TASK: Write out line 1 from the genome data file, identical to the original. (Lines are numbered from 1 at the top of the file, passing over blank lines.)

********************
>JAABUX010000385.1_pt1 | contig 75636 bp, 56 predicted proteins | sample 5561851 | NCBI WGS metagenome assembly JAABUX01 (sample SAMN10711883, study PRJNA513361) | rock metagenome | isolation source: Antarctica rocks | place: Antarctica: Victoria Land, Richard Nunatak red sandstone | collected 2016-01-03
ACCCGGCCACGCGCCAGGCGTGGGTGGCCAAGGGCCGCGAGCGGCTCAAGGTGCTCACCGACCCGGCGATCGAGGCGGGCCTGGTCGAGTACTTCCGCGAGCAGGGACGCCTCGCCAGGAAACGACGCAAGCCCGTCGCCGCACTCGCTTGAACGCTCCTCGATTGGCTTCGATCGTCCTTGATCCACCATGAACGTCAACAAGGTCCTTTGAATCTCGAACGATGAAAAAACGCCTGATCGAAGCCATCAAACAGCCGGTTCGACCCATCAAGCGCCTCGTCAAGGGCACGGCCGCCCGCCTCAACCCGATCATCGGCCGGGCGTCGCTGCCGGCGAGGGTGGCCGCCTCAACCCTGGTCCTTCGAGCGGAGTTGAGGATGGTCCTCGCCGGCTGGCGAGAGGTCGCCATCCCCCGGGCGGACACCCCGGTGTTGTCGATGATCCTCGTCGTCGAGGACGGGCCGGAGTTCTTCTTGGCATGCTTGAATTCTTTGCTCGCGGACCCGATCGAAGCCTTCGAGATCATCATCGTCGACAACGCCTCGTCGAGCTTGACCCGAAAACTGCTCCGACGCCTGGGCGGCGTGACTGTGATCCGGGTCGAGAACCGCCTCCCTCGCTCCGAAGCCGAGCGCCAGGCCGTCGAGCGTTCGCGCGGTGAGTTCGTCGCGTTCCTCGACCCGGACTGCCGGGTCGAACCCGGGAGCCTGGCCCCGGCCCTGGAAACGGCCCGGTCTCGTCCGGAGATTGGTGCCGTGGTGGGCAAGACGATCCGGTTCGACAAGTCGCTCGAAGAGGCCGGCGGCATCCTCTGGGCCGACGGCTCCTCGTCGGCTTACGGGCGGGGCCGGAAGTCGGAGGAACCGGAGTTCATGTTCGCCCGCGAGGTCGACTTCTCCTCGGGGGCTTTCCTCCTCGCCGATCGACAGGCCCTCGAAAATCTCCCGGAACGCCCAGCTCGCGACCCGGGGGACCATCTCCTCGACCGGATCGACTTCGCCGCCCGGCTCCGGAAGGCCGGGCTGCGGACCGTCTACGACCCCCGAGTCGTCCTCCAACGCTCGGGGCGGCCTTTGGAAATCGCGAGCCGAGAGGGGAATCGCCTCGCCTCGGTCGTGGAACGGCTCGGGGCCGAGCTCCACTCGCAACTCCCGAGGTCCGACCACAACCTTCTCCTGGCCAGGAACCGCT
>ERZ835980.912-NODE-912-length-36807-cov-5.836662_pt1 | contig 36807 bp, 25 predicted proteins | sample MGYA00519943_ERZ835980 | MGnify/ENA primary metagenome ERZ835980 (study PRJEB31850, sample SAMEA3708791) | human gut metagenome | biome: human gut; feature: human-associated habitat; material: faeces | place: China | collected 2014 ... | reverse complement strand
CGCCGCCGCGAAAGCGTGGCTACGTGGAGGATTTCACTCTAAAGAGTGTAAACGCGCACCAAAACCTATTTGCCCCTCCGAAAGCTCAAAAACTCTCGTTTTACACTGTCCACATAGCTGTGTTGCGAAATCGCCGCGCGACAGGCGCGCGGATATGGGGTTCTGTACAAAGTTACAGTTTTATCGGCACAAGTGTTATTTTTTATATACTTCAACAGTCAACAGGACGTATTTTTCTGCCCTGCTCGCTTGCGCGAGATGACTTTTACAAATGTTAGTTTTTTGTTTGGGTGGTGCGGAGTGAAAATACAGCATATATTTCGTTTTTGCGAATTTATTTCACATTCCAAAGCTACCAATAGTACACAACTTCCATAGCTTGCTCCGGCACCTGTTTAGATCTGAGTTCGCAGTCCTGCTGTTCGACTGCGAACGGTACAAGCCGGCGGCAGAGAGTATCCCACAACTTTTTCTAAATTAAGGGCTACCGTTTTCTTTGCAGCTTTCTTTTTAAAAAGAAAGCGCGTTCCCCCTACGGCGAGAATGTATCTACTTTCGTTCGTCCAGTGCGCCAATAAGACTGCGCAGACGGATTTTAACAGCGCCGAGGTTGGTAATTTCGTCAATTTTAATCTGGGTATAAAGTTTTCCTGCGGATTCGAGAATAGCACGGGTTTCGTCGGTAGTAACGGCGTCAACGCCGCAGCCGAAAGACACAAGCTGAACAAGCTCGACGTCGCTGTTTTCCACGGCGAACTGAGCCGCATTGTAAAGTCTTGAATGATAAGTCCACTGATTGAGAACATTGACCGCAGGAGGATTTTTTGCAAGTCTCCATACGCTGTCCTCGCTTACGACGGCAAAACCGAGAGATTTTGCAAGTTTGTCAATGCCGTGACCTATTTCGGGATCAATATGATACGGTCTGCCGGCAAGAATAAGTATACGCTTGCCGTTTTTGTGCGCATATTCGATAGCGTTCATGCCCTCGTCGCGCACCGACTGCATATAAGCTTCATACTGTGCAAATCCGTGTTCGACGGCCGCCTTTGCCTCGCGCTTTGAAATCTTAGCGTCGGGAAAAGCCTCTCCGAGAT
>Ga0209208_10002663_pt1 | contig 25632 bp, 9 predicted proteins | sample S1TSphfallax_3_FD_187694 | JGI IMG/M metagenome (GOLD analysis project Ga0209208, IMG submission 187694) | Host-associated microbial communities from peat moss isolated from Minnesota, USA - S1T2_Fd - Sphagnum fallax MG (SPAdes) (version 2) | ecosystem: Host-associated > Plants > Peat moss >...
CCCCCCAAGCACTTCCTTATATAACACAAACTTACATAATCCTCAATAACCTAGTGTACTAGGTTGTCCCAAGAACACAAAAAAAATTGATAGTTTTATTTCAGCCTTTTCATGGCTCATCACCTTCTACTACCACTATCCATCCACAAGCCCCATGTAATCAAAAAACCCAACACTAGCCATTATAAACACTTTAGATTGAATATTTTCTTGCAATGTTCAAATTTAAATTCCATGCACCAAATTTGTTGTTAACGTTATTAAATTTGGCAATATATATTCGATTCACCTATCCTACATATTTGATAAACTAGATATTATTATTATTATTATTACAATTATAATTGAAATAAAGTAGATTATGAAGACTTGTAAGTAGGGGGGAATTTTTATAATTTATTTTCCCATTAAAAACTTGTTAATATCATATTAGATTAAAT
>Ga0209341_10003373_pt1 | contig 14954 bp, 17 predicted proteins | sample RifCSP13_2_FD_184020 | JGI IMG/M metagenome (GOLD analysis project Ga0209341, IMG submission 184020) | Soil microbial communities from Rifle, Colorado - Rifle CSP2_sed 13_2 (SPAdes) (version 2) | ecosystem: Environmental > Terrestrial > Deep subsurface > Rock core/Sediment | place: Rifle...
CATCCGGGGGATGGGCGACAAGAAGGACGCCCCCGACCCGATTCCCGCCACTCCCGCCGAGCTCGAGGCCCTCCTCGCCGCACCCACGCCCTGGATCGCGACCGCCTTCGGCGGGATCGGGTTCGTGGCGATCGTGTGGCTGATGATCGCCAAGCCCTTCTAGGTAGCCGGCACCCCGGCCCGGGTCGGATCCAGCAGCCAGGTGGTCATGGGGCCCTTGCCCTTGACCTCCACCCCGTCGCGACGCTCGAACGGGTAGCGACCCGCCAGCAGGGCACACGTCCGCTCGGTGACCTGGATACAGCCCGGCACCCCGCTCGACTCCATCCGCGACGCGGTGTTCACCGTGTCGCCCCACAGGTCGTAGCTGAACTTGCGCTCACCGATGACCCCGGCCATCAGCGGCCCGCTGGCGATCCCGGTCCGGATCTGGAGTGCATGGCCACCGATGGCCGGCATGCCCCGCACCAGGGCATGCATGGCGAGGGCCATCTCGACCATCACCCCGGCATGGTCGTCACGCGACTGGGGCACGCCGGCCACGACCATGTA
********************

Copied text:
>JAABUX010000385.1_pt1 | contig 75636 bp, 56 predicted proteins | sample 5561851 | NCBI WGS metagenome assembly JAABUX01 (sample SAMN10711883, study PRJNA513361) | rock metagenome | isolation source: Antarctica rocks | place: Antarctica: Victoria Land, Richard Nunatak red sandstone | collected 2016-01-03